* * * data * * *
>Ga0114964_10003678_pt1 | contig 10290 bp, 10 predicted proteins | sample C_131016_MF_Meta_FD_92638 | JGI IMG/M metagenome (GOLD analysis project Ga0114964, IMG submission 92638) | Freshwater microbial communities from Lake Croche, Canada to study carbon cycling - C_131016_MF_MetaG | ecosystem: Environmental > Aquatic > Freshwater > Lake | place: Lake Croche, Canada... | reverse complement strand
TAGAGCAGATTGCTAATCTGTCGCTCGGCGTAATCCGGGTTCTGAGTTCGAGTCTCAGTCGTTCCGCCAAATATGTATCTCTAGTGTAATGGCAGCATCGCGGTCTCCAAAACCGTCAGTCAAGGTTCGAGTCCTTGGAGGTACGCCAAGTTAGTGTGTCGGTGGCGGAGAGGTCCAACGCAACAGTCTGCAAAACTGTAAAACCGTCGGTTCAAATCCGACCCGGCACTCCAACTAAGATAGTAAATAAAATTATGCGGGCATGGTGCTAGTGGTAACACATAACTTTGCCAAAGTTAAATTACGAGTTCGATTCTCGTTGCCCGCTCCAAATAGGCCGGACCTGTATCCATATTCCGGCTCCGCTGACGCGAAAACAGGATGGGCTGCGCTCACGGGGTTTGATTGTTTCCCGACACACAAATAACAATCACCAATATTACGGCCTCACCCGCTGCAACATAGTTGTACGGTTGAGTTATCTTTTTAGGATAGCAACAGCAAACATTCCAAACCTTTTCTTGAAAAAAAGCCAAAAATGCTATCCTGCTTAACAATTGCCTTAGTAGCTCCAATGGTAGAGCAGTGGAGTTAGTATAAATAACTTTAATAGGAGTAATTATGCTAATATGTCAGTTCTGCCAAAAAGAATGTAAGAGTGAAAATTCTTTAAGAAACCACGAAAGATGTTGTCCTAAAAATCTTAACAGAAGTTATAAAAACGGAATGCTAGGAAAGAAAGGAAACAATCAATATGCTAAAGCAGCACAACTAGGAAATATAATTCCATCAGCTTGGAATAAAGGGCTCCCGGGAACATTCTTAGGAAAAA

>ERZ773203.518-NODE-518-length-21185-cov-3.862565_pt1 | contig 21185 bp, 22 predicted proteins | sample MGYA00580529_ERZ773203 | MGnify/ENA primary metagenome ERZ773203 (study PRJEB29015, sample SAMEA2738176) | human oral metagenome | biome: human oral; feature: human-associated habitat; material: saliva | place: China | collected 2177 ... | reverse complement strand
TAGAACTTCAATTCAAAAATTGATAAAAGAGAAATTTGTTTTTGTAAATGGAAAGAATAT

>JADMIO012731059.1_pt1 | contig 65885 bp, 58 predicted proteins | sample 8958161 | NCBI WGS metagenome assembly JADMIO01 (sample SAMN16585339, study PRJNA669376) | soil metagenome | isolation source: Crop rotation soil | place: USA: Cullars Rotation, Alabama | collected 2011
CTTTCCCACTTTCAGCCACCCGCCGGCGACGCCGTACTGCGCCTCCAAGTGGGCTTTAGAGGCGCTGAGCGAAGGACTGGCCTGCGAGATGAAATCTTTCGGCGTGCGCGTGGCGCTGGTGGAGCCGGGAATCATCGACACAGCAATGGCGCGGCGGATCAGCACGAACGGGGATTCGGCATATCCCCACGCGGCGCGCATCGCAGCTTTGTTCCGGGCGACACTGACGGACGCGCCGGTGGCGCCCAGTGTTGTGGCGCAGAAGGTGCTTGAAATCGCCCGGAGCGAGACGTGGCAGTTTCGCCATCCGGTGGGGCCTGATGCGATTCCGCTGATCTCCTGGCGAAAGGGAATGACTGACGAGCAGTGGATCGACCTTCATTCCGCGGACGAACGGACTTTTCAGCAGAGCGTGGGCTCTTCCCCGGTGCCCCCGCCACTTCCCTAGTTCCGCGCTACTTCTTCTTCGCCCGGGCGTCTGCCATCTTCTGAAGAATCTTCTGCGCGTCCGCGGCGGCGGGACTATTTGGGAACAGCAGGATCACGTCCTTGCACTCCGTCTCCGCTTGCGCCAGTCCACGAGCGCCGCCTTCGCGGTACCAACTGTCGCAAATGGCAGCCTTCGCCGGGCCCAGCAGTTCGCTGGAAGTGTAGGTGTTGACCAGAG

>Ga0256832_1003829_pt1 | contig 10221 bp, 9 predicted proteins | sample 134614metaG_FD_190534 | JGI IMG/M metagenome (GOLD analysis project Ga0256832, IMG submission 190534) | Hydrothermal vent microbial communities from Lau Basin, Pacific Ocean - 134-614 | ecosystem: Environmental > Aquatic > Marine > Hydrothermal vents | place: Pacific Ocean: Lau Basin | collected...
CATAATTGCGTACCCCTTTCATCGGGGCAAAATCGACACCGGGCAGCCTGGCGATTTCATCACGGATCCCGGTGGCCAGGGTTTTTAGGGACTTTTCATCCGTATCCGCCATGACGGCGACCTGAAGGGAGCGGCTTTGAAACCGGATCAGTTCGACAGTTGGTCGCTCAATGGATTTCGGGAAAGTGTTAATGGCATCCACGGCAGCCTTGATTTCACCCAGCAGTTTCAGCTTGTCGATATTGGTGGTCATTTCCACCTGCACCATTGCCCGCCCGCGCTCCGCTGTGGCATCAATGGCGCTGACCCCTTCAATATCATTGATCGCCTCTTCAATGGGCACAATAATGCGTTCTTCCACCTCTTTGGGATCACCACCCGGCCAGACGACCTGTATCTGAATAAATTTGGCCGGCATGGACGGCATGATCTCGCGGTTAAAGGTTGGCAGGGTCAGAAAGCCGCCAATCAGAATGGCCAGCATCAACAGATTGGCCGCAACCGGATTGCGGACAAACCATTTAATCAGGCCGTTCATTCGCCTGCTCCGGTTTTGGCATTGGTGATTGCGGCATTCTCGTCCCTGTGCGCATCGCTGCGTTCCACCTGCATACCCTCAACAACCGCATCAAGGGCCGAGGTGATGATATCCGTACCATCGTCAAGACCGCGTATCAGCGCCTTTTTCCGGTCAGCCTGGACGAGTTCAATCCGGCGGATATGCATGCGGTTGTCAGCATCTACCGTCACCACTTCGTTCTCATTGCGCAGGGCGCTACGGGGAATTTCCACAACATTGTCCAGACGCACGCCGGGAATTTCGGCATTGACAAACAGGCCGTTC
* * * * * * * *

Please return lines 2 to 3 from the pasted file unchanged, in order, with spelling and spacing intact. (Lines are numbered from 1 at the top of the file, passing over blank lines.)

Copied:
TAGAGCAGATTGCTAATCTGTCGCTCGGCGTAATCCGGGTTCTGAGTTCGAGTCTCAGTCGTTCCGCCAAATATGTATCTCTAGTGTAATGGCAGCATCGCGGTCTCCAAAACCGTCAGTCAAGGTTCGAGTCCTTGGAGGTACGCCAAGTTAGTGTGTCGGTGGCGGAGAGGTCCAACGCAACAGTCTGCAAAACTGTAAAACCGTCGGTTCAAATCCGACCCGGCACTCCAACTAAGATAGTAAATAAAATTATGCGGGCATGGTGCTAGTGGTAACACATAACTTTGCCAAAGTTAAATTACGAGTTCGATTCTCGTTGCCCGCTCCAAATAGGCCGGACCTGTATCCATATTCCGGCTCCGCTGACGCGAAAACAGGATGGGCTGCGCTCACGGGGTTTGATTGTTTCCCGACACACAAATAACAATCACCAATATTACGGCCTCACCCGCTGCAACATAGTTGTACGGTTGAGTTATCTTTTTAGGATAGCAACAGCAAACATTCCAAACCTTTTCTTGAAAAAAAGCCAAAAATGCTATCCTGCTTAACAATTGCCTTAGTAGCTCCAATGGTAGAGCAGTGGAGTTAGTATAAATAACTTTAATAGGAGTAATTATGCTAATATGTCAGTTCTGCCAAAAAGAATGTAAGAGTGAAAATTCTTTAAGAAACCACGAAAGATGTTGTCCTAAAAATCTTAACAGAAGTTATAAAAACGGAATGCTAGGAAAGAAAGGAAACAATCAATATGCTAAAGCAGCACAACTAGGAAATATAATTCCATCAGCTTGGAATAAAGGGCTCCCGGGAACATTCTTAGGAAAAA

>ERZ773203.518-NODE-518-length-21185-cov-3.862565_pt1 | contig 21185 bp, 22 predicted proteins | sample MGYA00580529_ERZ773203 | MGnify/ENA primary metagenome ERZ773203 (study PRJEB29015, sample SAMEA2738176) | human oral metagenome | biome: human oral; feature: human-associated habitat; material: saliva | place: China | collected 2177 ... | reverse complement strand